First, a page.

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We have dealt with all manner of surprising situations since being blessed with our special needs child. Regularly and often we get to see just how strong and or talented or smart we actually are.  Our convictions and morals are put to the test on such a regular basis that we really don’t have the time to be “wishy-washy” on many issues.  We have to pick a side and just stick to it!  Sometimes of course, we make a bad decision or one that just wasn’t too smart.  We learn fast, pick up and keep going.  We are in the process of making the difficult decision of whether to stay with our current church or pull our family out due to lack of support for Mr. M in Sunday school classes.  We have not had good “long term” church-going experiences.  When we lived “in the city” we found a church close to our home that we loved and could walk to.  We loved the pastor, we loved the people, the location.  It was amazing!  Then we had a baby.  (dun dun dunnn)  Then the pastor left.  Then the personality of the church began to shift and many of our friends left.  Then we had a second baby.  (dun dun dunnn) The baptism of our second child there was so bad we still issue heartfelt apologies for it whenever it is brought up within our family.  He’s 7.  (wah wahh)  Then we moved.  We “church shopped” and found a church in our town that seemed to fit well with our values and our family needs.  We love the pastor and his family, the church is adorable and their children’s programming for little ones is lovely!  The problem is that for older children, the religious education is much more… fluid.  It isn’t a big program because the church doesn’t have a lot of families.  It is a very lean program and while they are willing to support Mr. M to some extent in his class, the special needs families are expected to do much of the heavy lifting with respect to teaching, classroom support and communication within the children’s program.  I hate to be the person that’s all, “this is too hard, I can’t do it”.  But… this really is too hard, and I can’t do it.  I understand that many people do not see all that I do within a school year or even over the summer, but I do a lot and I cannot take on any more responsibilities.  I just can’t.  So.  It is looking like we are going to be changing churches again.  I am upset.  I am upset for the children.  I am upset for me.  I am upset for DH because he finally found a church where he felt at “home”.  For the next 14 years however, its not just about DH and I, its about the 5 of us and what works for the 5 of us as a group.  I am constantly reminding my family (my own family mind you) of this when we come to visit for an extended stay in the summers.  My warnings go like this:  “Don’t forget that Mr. M can wander and he is sometimes difficult in large groups because of the sound.  You may have to repeat instructions to him umpteen times and still, we may not be able to do all the activities that your group does.  Miss. S is still a toddler and pretty much talks continuously unless she is asleep.  Mr. A can be very loud and hyper-active.  There are 5 of us!  That’s a lot of people in your house!”  This is my life.  This is my group.  We go as a package or we don’t go at all.  So… we’re looking at possibilities for our family to join a new church.  There is a church we have been “supplementing” our children’s RE programming with because they are a large church and have a much larger children’s program, so we will most likely end up there. They have more staff, more support and many many families.  They are used to children and they welcome them.  They have a school-age  mid-week “club” for kids and one for younger toddlers too.  They even offer a couple of camps per year.  The downside is that I don’t know that DH and I will fit in there as well as we do at our current church.  Oh well.  See?  This is where I get to test my convictions.  Do I really act as I say I do?  Well, yes, I do.  Or at least I try to.  I know in my heart this is the right decision for our family and well, at least we’ll have a common thread at the new church.  Its a start.  A new start.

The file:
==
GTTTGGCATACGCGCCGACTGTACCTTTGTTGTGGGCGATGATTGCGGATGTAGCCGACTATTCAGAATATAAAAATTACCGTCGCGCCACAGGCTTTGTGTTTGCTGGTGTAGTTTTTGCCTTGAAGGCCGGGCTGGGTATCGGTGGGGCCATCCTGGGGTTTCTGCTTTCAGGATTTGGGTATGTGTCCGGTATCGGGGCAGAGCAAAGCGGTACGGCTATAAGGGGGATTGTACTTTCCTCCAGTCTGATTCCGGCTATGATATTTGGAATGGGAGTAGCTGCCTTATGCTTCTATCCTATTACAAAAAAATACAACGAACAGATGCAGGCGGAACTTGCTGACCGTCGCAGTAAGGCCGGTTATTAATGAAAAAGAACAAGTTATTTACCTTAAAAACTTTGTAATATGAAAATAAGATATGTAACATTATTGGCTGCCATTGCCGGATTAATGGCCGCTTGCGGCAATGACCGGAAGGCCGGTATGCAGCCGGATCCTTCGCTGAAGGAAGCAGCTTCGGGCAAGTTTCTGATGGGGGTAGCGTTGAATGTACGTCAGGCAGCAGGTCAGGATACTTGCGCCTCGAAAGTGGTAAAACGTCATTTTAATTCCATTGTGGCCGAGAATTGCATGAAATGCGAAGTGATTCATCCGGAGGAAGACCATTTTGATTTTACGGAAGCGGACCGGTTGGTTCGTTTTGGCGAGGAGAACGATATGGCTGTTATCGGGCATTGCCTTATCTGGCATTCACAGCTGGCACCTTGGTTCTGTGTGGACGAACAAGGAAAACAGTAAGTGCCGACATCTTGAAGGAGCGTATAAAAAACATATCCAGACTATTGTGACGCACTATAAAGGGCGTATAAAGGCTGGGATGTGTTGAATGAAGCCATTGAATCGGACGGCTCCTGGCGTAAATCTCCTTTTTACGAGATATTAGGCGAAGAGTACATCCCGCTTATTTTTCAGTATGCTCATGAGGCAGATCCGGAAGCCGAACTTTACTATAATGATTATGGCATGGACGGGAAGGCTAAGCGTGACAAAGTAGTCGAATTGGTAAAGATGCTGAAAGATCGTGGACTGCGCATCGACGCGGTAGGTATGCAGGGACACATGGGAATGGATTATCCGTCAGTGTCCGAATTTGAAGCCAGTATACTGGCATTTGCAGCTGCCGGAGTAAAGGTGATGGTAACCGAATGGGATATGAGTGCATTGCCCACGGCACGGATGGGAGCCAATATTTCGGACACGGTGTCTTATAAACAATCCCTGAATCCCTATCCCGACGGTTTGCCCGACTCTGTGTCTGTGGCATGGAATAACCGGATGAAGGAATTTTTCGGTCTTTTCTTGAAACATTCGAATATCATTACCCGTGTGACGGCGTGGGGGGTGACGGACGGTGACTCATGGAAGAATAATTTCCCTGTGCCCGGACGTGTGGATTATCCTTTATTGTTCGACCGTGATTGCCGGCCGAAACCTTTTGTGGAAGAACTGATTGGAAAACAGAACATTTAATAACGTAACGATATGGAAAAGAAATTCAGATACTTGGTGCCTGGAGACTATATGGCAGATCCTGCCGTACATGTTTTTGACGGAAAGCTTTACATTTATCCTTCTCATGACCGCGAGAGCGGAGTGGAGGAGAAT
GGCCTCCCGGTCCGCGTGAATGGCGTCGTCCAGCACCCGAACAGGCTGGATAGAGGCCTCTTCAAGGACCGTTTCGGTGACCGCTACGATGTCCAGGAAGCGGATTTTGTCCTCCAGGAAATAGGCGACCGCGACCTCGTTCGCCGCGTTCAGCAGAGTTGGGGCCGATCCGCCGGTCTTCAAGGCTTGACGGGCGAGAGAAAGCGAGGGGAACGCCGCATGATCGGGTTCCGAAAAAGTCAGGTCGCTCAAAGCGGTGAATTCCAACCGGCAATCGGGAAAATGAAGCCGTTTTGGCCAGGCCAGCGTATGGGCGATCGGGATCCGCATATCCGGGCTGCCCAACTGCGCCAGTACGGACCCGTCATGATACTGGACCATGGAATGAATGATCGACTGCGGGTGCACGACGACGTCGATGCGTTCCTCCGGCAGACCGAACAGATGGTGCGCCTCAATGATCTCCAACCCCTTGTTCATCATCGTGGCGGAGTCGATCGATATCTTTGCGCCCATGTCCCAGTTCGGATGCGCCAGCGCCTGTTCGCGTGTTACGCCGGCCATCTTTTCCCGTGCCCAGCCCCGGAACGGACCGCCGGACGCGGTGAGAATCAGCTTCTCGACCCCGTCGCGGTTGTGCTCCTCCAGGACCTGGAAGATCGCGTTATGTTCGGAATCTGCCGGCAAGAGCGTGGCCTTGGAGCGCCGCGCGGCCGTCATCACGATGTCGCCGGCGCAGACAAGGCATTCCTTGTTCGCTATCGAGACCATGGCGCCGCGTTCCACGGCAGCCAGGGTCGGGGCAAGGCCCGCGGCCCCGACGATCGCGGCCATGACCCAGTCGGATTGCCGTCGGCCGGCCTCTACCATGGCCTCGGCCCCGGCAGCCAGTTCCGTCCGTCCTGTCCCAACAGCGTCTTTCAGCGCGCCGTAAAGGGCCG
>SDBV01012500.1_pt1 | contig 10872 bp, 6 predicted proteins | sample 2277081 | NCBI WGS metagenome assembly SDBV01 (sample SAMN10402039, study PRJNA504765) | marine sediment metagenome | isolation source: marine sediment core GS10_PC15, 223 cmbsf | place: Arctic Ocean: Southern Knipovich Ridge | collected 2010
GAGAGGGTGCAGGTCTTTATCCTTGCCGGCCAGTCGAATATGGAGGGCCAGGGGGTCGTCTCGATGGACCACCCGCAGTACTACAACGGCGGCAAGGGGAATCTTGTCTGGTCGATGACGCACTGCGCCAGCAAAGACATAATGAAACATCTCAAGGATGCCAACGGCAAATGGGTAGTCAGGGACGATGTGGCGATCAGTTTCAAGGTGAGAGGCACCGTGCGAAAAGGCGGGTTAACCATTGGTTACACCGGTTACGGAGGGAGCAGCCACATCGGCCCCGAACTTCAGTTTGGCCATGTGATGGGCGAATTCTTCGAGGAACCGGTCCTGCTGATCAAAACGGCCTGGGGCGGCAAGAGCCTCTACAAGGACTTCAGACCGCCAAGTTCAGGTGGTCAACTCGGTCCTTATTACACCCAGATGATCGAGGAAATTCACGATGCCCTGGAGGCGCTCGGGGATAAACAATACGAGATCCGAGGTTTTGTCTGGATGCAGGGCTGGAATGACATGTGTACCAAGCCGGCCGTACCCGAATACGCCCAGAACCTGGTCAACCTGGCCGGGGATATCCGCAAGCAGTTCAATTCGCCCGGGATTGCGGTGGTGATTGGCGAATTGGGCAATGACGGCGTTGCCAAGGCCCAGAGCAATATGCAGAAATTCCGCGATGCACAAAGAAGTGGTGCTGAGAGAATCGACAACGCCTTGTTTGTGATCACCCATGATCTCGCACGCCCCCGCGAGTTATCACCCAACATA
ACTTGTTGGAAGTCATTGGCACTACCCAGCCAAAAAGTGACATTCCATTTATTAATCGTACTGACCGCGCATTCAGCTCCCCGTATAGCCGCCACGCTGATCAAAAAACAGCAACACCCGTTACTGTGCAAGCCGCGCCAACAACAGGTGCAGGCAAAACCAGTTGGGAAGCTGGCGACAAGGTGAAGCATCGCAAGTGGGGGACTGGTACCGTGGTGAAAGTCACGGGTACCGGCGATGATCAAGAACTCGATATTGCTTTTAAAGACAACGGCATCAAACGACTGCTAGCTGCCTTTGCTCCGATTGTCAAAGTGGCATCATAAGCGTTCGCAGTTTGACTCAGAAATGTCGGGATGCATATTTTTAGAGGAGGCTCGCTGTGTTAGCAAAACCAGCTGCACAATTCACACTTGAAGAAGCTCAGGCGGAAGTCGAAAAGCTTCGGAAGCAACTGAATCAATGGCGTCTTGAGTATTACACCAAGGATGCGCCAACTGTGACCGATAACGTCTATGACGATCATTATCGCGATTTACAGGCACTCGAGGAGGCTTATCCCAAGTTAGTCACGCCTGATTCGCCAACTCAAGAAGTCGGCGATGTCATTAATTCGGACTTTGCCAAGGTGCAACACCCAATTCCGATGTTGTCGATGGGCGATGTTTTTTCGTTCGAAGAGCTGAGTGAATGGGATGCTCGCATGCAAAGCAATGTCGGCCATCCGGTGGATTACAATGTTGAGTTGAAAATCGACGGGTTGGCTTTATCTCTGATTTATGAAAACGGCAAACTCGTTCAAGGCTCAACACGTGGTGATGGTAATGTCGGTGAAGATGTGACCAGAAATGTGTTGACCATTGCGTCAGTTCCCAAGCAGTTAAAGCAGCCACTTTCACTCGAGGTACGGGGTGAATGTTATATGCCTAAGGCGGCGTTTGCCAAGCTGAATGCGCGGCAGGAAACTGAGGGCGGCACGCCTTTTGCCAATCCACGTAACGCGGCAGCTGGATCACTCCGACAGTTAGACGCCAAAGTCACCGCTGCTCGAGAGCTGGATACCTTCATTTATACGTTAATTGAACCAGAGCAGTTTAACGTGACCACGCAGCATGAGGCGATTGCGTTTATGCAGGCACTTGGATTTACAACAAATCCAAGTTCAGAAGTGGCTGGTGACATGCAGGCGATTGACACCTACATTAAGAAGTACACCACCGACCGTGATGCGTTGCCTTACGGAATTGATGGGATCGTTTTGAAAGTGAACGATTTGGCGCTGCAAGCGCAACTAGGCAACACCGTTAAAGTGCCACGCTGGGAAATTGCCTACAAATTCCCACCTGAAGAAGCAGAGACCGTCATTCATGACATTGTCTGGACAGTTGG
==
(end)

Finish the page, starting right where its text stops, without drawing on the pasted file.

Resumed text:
Be Fierce.  #OpenANewDoor